General Electric (NYSE:GE) hasn't been looking all that “GE-like” in recent quarters, and investors have reacted badly to soft margins and disappointments in the Industrial business, as well as uncertainty with regard to the future of GE Capital. I wouldn't go so far as to say that one clean quarter proves that things are back to normal, but a generally surprise-free second quarter at least allows investors a chance to appreciate GE for the virtues it does have. GE shares aren't a major bargain today, and the expectations for Industrial are still pretty high, but I think owning GE is still likely a money-making proposition from these levels.
A Calming Quarter From GE
Volatile margins and big quarter-to-quarter swings in the Industrial line items have made holding GE shares through earnings reports a little more interesting than the typical GE investor probably likes. With that, I think there will be more than a few sighs of relief for this second quarter report.
Overall corporate revenue fell about 4% for the quarter, a bit below estimates (about 1%) but not enough to really cause concern. Industrial revenue was down about 1% and basically in line with expectations, while revenue from GE Capital was down more than 4% with widespread weakness across the segments (with leasing down almost 6%, aviation down almost 3%, and consumer down more than 2%).
Margins were pretty good, though, and that may be the big positive take-away for the quarter. Overall corporate operating earnings were down 12%, with segment earnings growth of 2% for industrial and 9% contraction for GE Capital. Industrial margins were better than expected, up about a half point and higher than the flat-to-down expectations, and aviation and transportation margins were significantly improved.
GE Isn't Alone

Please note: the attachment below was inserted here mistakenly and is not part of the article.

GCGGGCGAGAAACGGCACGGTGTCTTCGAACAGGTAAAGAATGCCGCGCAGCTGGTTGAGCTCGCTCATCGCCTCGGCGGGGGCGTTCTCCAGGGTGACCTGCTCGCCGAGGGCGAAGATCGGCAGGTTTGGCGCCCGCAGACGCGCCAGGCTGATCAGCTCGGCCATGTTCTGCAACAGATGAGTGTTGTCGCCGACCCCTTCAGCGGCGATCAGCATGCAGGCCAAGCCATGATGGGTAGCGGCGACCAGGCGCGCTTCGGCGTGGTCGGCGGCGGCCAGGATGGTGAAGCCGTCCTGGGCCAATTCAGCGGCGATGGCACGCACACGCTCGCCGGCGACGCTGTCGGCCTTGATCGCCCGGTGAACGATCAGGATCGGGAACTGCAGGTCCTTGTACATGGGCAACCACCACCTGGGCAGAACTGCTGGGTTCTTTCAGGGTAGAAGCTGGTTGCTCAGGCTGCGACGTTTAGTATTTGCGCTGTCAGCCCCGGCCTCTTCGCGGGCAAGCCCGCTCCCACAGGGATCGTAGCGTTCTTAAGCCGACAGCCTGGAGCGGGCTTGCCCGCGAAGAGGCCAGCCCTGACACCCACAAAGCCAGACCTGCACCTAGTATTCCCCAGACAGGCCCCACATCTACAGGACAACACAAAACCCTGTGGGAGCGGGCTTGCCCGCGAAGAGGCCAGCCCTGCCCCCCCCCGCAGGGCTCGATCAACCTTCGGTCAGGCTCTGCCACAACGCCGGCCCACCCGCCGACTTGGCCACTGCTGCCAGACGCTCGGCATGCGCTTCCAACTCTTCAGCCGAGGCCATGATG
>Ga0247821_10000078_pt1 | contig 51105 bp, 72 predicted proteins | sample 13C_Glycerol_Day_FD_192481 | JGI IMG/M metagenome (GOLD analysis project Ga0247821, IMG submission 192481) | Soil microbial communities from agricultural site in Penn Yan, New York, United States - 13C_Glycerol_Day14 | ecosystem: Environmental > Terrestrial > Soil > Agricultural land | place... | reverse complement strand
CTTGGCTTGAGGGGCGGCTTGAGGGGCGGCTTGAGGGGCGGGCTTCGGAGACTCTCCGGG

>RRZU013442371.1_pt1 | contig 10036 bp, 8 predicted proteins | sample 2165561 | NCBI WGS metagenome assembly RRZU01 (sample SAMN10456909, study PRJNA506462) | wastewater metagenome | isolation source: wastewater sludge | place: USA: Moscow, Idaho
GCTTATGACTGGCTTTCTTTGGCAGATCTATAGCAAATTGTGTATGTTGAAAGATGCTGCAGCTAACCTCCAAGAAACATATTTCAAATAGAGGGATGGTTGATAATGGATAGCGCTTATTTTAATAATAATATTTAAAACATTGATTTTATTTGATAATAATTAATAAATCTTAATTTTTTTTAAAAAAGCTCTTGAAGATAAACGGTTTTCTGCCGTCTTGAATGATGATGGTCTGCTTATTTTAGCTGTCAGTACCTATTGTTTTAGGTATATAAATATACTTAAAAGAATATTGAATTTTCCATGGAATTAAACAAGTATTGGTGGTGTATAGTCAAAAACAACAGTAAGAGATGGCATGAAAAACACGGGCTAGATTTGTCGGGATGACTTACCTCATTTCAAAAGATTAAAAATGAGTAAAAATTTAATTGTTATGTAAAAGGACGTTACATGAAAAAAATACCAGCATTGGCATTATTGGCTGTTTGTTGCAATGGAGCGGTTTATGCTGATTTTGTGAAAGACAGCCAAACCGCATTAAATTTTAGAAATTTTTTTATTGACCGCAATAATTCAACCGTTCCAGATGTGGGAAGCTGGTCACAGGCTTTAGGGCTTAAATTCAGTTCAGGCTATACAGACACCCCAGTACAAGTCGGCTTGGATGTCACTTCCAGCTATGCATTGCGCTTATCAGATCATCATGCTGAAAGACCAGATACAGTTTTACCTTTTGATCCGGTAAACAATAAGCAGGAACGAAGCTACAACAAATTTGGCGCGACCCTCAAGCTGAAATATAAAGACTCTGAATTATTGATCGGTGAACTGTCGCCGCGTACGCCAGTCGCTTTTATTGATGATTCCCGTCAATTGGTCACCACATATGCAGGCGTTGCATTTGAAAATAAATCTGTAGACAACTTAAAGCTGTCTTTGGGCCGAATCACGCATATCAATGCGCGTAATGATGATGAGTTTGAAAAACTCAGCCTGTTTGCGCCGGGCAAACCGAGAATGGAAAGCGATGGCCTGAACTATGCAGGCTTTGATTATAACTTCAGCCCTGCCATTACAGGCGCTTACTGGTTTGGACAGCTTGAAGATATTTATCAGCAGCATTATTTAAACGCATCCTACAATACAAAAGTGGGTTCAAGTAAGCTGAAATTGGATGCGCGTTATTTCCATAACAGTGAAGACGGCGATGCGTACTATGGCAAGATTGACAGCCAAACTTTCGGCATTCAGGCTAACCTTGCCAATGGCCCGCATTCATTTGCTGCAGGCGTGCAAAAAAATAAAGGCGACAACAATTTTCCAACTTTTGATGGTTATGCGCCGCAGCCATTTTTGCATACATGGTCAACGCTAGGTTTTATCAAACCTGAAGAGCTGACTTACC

It's probably lucky for GE shareholders that the company reported good (or at least better than expected) results from the industrial business, as many of the company's peers are coming in with solid reports. Dover (NYSE:DOV) had very good organic growth this quarter, and the two companies saw broadly similar success in their energy businesses. That should bode well for other companies like Pentair (NYSE:PNR) with exposure to this end market.
Aviation was also strong (revenue up 9%, margins up about a point) and better than the results from Honeywell (NYSE:HON), though that's not an entirely fair peer-to-peer comparison. Nevertheless, Honeywell also had a pretty good all-around quarter and I would expect United Technology (NYSE:UTX) to be in relatively solid shape with its quarter.
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GE is also unlikely to be unusual with its weak (down 0.2%) results in healthcare. There haven't been too many hospital/healthcare capex vendors to report yet, but Stryker (NYSE:SYK) suggested that the market for big-ticket items is still tough, and that seems to gel with GE's experience.
What's Next For GE Capital?
I believe investors are still waiting to hear more clarity from management on the future plans for GE Capital. In particular, attention is centering on the plans for the company's private label credit card business – a surprisingly large business relative to the likes of Capital One (NYSE:COF) and Wells Fargo (NYSE:WFC). With a stated preference to focus more on middle-market activities and leasing, a sale of this business could bring in a considerable sum, but it will be interesting to see who comes up with the cash to buy it.
The Bottom Line
I continue to value GE on a two-part basis, treating the industrial and capital operations as separate entities. I value Industrial on the basis of expectations for 5% revenue and 10% free cash flow growth, which are perhaps bullish estimates but not outrageously so. On that basis, GE Industrial appears to be worth about $19 per share. I value GE Capital on the basis of a 10% long-term return on equity and a slightly elevated discount rate, which results in a value of $7.25.
Combined, I believe fair value on GE shares is just under $26.50. That doesn't make GE a striking bargain today, but there actually aren't many bargain-priced industrial stocks out there anymore and I believe the combination of GE's attractive end-markets exposure, capital flexibility, and potential outperformance from GE Capital make it no worse than a worthwhile hold at today's price.